There's nothing quite like dining with the person who made the wine you're drinking -- intimate and focused, it gives one a special insight into what's in one's glass. Earlier this month, I met with three Napa-Sonoma winemakers. Recently, I had the chance to spend time with two Europeans from the unparalleled regions of Bordeaux and Kamptal. Look for these wines in local wine shops -- or ask that your shopkeeper stock them, they're that good.
LAURENZ V., Austria - The Gruner Veltliners and Rieslings of Laurenz V.'s -- whose name is pronounced "Laurenz Five" -- hail from one of my favorite wine-making countries. I adore these two varietals when they come from skilled hands, and those of Laurenz Maria Moser V certainly qualify. He comes from five generations of winemaking, and his grandfather was the legendary Professor Dr. Lorenz Moser III, inventor of the Lenz Moser Hocherziehung trellising system that caught on across European vineyards.
Lunch with Moser entailed colorful stories and many a laugh -- the man is hilarious. It also meant a line-up of gorgeous Gruners from a terraced landscape in the Kamptal region, north of Vienna. His wines are stainless steel-fermented, a technique which yields a crisp, bright Gruner profile.
We tasted through seven Gruners, from a juicy 2009 Laurenz und Sophie Singing to his Charming line (years 2005-2009). I was partial to the 2005, full and balanced with acidity and apple spice, as well as the 2006 with its clean nose and creamy yet mineral taste. We even sampled a honeyed 1980 (!) Gruner to witness the possibilities of a Gruner aging -- contrary to popular opinion, they can mature quite prettily.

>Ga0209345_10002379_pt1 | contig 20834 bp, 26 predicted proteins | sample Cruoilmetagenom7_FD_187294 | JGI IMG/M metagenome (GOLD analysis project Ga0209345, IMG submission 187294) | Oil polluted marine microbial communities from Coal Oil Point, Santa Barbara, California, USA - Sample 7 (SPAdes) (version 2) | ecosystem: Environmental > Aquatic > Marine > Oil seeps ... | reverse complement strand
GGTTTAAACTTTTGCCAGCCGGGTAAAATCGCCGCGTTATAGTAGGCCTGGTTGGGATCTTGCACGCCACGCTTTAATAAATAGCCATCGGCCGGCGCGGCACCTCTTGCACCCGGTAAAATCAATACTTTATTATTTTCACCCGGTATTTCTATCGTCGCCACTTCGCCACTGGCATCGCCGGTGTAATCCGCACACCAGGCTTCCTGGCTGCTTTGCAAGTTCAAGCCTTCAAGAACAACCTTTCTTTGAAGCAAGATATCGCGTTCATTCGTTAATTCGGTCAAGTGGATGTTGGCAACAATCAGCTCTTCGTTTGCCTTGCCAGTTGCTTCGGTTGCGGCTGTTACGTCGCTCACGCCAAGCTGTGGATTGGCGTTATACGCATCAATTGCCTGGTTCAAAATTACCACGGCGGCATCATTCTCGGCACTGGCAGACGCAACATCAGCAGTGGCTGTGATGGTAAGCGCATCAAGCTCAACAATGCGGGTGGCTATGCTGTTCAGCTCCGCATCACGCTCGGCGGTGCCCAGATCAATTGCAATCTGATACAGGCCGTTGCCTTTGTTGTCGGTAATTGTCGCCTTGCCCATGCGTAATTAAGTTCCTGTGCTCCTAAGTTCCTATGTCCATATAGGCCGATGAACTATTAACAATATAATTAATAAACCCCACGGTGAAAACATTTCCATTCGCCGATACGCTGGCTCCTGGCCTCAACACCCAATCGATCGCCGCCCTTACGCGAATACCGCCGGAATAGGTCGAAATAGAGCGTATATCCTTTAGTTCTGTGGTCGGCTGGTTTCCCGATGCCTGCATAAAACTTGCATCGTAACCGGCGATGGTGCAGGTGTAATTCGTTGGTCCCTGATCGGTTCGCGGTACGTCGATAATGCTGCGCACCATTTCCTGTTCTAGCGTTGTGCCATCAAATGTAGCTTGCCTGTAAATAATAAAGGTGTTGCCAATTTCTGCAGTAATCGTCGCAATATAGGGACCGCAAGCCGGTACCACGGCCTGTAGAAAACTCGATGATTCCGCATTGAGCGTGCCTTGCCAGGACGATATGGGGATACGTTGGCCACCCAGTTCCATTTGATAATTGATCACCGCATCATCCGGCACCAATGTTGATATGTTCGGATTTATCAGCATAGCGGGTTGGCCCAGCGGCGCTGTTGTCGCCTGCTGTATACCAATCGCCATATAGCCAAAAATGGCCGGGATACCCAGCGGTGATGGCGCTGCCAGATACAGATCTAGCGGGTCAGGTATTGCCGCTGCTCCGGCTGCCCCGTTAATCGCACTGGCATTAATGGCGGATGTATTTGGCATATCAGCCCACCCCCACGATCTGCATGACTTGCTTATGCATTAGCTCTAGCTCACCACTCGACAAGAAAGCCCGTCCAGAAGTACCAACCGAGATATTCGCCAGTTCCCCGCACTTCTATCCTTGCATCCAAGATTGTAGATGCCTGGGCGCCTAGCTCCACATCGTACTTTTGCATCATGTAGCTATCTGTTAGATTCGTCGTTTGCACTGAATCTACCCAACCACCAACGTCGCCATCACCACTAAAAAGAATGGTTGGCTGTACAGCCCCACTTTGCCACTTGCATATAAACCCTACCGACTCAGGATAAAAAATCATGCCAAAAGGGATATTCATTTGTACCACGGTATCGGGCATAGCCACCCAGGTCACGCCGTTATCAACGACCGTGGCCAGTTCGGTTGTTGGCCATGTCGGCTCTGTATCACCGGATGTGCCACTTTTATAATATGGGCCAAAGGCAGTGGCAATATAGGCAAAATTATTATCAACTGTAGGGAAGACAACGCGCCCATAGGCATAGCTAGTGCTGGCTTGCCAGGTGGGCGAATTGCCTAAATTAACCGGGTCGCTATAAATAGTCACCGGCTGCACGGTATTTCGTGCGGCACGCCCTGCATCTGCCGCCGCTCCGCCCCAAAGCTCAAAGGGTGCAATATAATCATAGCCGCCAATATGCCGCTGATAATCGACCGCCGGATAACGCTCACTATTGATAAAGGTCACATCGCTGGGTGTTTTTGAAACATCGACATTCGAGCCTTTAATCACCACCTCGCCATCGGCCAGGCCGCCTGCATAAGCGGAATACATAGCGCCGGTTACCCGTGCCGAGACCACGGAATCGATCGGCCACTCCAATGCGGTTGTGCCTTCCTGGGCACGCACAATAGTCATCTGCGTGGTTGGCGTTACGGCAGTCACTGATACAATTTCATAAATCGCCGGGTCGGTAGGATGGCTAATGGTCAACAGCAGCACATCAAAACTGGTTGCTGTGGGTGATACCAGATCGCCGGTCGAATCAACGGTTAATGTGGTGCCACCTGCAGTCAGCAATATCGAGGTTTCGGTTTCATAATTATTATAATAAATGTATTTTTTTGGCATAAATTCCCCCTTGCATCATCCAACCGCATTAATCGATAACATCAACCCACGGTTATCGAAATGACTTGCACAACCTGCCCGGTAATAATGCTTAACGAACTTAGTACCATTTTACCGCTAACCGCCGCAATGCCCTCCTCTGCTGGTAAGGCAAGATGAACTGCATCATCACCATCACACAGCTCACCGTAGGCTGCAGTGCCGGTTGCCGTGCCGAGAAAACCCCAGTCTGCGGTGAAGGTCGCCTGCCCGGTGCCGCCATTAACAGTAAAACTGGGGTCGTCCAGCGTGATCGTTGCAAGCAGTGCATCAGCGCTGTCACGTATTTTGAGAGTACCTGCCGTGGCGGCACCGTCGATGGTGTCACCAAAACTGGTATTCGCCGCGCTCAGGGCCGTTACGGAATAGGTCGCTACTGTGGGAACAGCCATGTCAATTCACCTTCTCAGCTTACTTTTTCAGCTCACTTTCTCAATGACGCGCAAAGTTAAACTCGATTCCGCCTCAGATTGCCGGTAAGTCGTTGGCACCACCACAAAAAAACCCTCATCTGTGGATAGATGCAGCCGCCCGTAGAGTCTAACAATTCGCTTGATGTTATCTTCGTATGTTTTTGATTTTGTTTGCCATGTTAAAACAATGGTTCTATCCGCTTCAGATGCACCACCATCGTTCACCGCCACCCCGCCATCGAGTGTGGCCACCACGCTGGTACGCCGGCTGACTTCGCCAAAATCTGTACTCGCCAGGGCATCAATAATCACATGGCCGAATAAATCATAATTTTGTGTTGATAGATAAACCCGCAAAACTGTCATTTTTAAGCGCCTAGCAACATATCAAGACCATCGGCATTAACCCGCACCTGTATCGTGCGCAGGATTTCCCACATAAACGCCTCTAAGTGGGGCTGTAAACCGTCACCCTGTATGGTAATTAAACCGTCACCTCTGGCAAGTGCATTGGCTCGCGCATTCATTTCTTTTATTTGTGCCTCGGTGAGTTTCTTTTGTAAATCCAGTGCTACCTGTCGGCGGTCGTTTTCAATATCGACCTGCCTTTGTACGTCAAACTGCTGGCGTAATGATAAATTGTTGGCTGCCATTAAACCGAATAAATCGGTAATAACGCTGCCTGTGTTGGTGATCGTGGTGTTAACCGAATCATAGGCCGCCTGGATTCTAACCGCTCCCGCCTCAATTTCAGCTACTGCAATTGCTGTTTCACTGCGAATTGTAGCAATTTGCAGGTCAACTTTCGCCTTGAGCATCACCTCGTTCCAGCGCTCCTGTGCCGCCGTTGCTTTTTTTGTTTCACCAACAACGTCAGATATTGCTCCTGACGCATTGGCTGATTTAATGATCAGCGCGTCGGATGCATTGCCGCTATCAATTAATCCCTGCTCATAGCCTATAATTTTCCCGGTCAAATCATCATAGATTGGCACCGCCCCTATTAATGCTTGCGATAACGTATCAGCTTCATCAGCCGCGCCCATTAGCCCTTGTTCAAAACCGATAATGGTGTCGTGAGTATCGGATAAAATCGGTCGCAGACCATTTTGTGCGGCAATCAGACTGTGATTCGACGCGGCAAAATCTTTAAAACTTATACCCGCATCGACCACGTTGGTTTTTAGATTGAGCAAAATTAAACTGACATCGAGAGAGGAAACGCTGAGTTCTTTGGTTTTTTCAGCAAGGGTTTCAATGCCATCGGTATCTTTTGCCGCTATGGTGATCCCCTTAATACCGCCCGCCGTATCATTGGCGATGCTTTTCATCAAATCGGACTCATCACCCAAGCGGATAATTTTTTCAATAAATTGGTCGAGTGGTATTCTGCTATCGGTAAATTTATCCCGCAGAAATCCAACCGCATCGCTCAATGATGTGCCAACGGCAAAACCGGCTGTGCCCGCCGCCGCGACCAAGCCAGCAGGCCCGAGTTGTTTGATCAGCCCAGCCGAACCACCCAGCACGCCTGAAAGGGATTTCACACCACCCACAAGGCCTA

We ended with a lively citrus-apple 2009 Prinz Von Hessen 'H' riesling and a lush, grapefruit-touched Johannisberger Klaus Riesling Kabinett Trocken. The two reflected the range of beautiful wines that come out of Austria.
Chateau Palmer, Bordeaux, France - When one is invited to a personal dinner with a winemaker from Bordeaux, France, it's a requirement to jump at the opportunity. During three plus hours with Bernard de Laage at Berkeley's Claremont Hotel we tasted twelve Chateau Palmer, de Laage's blends of equal parts merlot and cabernet sauvignon with just a touch of petit verdot. Comparing vintages side by side, we were able to gain a deeper appreciation of the inflections and strengths brought by each harvest.
For me, the stand outs were the lush 2000 Palmer, the less aged but still bright 2005 Alter Ego -- a robust, young expression of Chateau Palmer -- an opulent and exuberant 1999 Palmer, and the musty, full, smoky but acidic 2002 Palmer. I actually couldn't find a single low point in the 1998-2006 line-up.
The evening, part of Berkeley Wine Festival (check out its site for future dinners), was over the top -- spectacular views of the San Francisco Bay from the back room of Claremont Hotel's Meritage restaurant. Twinkling lights on a warm night made a brilliant partner to rising star chef Josh Thomsen's menu. I was duly impressed with all his dishes, and wouldn't be surprised if we see a lot more from him in coming years. My top dish of the five course dinner was the Maine sea scallops topped with Hudson Valley foie gras. Served over rhubarb-balsamic compote and endive, it was the dining pinnacle of the night. But for sheer satisfaction, I'm giving my points to Thomsen's succulent Creek Stone beef short rib.
All in all, a happy marriage of wine, food, people, and setting.
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